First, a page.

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Well, I think what we're trying to do is grow it while maintaining the optionality for future long-term value. So as we grow it, as we develop out the skeleton of it as a brand, we begin to incorporate that brand's narrative and DNA throughout the marketing and sales materials. We developed a separate website for the collection and establish the activations consistently through the Z Collection in terms of how the properties get used. I do think ultimately there's likely to be some value, but I can't quantify it and I can't tell you what it would be. I also think it reduces the possibility of integration and disruption from integration to the extent -- we have some of these small brands and operators who sell their businesses, and we go through these integrations in a way we control our own fate by having our properties. Look, they -- in many cases, they're our own when we name them Argonaut or we name them something else other than a Z. But that doesn't necessarily always flow through to a perspective of a brand buying lifestyle-oriented operating companies, and so perhaps this is a way to make it a little more clear how we view them.

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Operator [70]

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Our next question is from the line of Lukas Hartwich of Green Street Advisors.

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David Anthony Guarino, Green Street Advisors, LLC, Research Division - Senior Equity Research Associate [71]

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This is David on for Lukas. Just a quick one for me. I'm wondering on the $10 million of costs you guys had called out, could you just highlight maybe some of the big line items that helped you get to that number?

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Jon E. Bortz, Pebblebrook Hotel Trust - Chairman, President & CEO [72]

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No. Can't really do that, not because we don't -- we have an issue with you knowing, but we kind of view this as proprietary. And I think the way to think about it is it's, for the most part, everything that we purchase in goods and services through our hotels at our nonmajor-branded properties and, to some extent, even at some of our branded properties.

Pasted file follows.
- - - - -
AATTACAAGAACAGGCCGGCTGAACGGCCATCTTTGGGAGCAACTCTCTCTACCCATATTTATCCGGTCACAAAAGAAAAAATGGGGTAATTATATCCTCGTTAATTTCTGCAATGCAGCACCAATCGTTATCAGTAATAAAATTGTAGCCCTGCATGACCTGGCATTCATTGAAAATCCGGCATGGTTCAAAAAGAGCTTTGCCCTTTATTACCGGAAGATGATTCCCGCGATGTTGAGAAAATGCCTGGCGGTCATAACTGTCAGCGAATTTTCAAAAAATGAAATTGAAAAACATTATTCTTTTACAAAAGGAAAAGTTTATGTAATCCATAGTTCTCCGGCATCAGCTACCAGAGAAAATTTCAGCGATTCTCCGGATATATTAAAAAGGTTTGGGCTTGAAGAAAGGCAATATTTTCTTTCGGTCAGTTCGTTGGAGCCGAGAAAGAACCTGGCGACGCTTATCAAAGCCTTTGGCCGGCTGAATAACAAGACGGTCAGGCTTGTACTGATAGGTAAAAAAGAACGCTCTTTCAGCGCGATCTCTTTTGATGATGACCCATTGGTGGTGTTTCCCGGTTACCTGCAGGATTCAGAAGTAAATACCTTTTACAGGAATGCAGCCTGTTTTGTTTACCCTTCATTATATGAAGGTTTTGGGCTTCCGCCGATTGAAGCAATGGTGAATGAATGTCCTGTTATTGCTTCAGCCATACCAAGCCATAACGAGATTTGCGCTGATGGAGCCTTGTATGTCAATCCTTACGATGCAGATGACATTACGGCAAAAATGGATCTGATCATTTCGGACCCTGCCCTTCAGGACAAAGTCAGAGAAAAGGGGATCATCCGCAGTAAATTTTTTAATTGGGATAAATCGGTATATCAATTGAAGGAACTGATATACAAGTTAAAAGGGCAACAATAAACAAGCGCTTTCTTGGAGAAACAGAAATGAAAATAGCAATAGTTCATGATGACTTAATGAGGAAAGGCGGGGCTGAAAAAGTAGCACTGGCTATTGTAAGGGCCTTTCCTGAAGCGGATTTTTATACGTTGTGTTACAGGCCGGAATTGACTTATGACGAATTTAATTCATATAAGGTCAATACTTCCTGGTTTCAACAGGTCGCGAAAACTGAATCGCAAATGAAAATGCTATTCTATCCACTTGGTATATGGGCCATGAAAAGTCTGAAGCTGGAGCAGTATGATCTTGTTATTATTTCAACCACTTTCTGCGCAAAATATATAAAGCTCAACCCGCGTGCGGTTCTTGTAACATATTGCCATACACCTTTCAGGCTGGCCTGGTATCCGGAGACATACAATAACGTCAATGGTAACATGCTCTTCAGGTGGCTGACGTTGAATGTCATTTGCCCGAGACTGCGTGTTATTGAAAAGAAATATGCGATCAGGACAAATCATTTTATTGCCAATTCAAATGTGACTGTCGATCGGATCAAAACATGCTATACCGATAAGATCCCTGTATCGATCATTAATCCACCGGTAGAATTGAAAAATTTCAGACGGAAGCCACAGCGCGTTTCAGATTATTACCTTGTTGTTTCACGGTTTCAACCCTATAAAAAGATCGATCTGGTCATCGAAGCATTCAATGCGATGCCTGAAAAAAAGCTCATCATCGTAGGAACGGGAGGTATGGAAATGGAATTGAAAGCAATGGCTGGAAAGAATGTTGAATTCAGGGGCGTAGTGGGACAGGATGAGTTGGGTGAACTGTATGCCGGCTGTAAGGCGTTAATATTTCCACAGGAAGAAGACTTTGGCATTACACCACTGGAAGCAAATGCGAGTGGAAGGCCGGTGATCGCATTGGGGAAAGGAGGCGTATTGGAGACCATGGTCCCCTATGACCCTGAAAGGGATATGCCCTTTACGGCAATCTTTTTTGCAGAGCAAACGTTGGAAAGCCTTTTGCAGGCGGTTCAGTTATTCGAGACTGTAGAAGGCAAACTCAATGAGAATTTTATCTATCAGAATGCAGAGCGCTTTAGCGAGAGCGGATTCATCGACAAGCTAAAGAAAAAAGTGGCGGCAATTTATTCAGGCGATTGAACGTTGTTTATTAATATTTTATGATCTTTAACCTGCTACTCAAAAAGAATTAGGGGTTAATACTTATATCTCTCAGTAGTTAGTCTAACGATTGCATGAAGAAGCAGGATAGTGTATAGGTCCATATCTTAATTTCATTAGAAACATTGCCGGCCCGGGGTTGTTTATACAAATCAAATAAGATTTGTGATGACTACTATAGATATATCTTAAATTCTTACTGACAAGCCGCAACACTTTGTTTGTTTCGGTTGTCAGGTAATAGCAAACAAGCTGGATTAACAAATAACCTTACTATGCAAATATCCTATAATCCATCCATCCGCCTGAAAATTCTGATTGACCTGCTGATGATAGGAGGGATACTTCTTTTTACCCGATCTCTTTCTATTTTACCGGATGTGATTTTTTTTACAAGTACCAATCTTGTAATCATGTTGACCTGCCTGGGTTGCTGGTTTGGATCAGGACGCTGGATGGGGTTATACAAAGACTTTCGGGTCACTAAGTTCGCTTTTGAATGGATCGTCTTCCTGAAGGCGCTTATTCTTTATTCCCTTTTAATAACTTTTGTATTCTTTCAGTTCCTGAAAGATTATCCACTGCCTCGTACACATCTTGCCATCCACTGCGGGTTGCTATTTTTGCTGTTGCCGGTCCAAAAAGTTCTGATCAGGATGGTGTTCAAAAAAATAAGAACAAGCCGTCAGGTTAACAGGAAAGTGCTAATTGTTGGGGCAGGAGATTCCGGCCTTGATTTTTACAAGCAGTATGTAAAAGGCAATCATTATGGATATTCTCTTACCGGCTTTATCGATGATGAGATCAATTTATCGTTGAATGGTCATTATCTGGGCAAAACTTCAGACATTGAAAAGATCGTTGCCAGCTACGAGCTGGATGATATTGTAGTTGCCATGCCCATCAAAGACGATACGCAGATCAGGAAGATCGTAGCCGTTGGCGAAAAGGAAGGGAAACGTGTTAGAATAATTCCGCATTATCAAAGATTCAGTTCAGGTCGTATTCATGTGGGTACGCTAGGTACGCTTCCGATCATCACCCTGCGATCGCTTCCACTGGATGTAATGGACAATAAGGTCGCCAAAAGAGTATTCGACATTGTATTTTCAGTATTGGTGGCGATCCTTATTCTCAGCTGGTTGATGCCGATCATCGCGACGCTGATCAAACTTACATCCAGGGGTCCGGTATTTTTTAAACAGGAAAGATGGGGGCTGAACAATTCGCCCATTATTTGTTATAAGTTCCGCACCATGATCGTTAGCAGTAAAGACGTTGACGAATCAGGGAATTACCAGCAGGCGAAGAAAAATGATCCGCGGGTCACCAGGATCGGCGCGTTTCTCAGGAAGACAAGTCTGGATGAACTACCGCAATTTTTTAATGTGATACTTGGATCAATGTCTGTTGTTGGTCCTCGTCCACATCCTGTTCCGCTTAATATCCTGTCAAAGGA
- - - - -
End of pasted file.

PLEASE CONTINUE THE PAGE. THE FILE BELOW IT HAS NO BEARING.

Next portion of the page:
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Operator [73]

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Our next question is a follow-up coming from Stephen Grambling of Goldman Sachs.

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Stephen White Grambling, Goldman Sachs Group Inc., Research Division - Equity Analyst [74]

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Just one follow-up on CapEx and free cash flow. I guess as competitors are also investing in their assets, what do you generally view as the rule of thumb for the appropriate CapEx spend to hold your competitive positioning as we look maybe a couple of years out?

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Jon E. Bortz, Pebblebrook Hotel Trust - Chairman, President & CEO [75]

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Yes. I think from a perspective of the properties that we've redeveloped and therefore gotten to that full competitive positioning that you're talking about, we do think that it probably relates a little bit more to per key and that would vary through the portfolio. But I do think using 4% of revenues, because of the volume of revenues that get done at these properties, it's probably 4%, 4.5% within the portfolio.

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Operator [76]

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This is the end of our question-and-answer session. I would like to turn the floor back over to Mr. Bortz for closing comments.

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Jon E. Bortz, Pebblebrook Hotel Trust - Chairman, President & CEO [77]

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Hey, thanks, Donna. Thanks everybody for participating. We got a lot to do, so we got to get back to work, and we know you all have a lot to do, too, but thanks for your -- thanks for spending time with us, and we look forward to updating you over the next quarter and with our earnings release 90 days from now. Have a good one.

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Operator [78]

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Ladies and gentlemen, thank you for your participation. This concludes today's conference. You may disconnect your lines at this time, and have a wonderful day.